Also on the list is the head of construction company Aspetro, the company is one of the most favored with public contracts by Giammattei’s administration. The sanctions of five business people accused of bribery and disrupting U.S. commercial interests are the first signal that Biden has included the private sector in his design theory of corruption driving an ongoing crackdown against independent Guatemalan justice system actors.
When AG Consuelo Porras was sanctioned in September, accused of obstructing Justice, Giammattei called it a “violation of her human rights.” Top prosecutor Rafael Curruchiche, a key ally to her, has now landed on the list. So has former President of Congress Sofía Hernández, for her family ties to drug traffickers, Los Huistas. We told you about her just one week ago, in a report on Jalisco New Generation Cartel activity in Guatemala.
Biden’s changing Guatemala sanctions strategy may not have a deep impact given that Porras’ inclusion didn’t prevent the president from picking her for a second term in May, with support from the Guatemalan private sector and U.S. Republicans.
“They say the lists don’t affect them or matter, and maybe that’s true for some of those sanctioned in Guatemala,” a source in the Biden administration told El Faro English. “But we know that in El Salvador the list has an impact, and a big one.”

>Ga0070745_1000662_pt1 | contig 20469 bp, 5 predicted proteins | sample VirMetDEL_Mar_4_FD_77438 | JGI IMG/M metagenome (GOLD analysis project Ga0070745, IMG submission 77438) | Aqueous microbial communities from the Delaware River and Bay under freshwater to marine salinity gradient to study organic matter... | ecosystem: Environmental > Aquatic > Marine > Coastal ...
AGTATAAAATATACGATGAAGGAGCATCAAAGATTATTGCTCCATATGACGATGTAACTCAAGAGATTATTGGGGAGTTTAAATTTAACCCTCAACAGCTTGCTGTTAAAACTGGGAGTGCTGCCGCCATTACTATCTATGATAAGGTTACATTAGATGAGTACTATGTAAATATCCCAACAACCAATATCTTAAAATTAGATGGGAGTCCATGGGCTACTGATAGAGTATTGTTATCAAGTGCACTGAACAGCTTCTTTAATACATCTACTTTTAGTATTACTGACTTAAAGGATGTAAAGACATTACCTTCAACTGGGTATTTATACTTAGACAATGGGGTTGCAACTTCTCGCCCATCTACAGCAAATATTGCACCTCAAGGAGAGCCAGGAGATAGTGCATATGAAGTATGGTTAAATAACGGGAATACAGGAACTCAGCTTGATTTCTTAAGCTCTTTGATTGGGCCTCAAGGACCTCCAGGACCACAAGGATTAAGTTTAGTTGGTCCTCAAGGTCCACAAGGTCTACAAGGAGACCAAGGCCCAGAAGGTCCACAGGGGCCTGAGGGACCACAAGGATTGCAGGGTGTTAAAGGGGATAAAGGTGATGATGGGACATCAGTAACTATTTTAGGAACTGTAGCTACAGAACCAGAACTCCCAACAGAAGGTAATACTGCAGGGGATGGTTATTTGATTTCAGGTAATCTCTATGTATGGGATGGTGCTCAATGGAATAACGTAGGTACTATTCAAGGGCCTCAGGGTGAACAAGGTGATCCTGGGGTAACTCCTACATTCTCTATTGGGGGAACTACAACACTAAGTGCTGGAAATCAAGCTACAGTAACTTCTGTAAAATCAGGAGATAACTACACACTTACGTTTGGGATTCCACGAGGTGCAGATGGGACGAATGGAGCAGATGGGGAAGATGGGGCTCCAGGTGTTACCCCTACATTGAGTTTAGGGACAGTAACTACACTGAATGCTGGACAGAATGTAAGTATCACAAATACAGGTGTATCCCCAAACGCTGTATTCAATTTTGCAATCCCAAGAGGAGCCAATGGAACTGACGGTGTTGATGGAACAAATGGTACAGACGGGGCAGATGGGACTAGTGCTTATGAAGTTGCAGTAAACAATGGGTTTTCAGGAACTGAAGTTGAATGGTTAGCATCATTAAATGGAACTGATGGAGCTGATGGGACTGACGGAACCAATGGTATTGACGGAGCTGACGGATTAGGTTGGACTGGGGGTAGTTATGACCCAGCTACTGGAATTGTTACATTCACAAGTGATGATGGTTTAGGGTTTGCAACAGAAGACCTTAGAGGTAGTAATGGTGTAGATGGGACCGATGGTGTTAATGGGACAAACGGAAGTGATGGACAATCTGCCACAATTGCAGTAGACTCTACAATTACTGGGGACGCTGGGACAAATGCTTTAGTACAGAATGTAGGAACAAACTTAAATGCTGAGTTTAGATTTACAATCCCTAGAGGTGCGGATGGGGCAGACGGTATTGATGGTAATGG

The source is referring to divisions created by the fear of sanctions among ruling-party legislators who U.S. officials deem responsible for measures the international community sees as deeply antidemocratic, like the proposed Nicaragua-style Foreign Agents Law.
Xiomara Castro’s dilemma
In Honduras, the sanctions didn’t shy away from power, either. A standout was Enrique Flores Lanza, ex-president Manuel Zelaya’s minister of the presidency. Now an advisor to President Xiomara Castro, Zelaya’s wife, he’s accused of siphoning $2 million from the central bank in relation to Zelaya’s desire for a 2009 referendum justifying his reelection.
After spending eight years in Nicaragua to avoid prosecution for this case, he returned in March when Castro’s party, Libre, decreed a controversial amnesty to shield former Zelaya officials from any kind of prosecution —including for corruption cases— under the argument of ending political persecution that began after the 2009 coup.
The list also named two vice presidents of Congress with Libre and Zelaya’s former labor minister, health secretary, and head of the state electric company. It’s unclear whether Castro will permit local investigators or an eventual International Commission against Impunity (CICIH), still to be created, to look into Zelaya’s administration, like the Los Cachiros cartel’s under-oath assertion in Brooklyn court that he took money from them.
The sanctions also touched businessman David Castillo, sentenced a month ago as the intellectual author of the murder of world-renowned Lenca land activist Berta Cáceres.
In Nicaragua, now included in the Engel List per the Renacer Act, the department named 10 prosecutors and 13 judges involved in a wave of judicial persecution that imprisoned dozens of opposition leaders, paving the way for Ortega and Murillo’s reelection.
The Engel List 2.0 draws a bleak map of possible partners for a Biden administration claiming corruption is a core national security issue and a root cause of migration. Without cooperation from governments, can sanctions carry the weight of U.S. regional policy?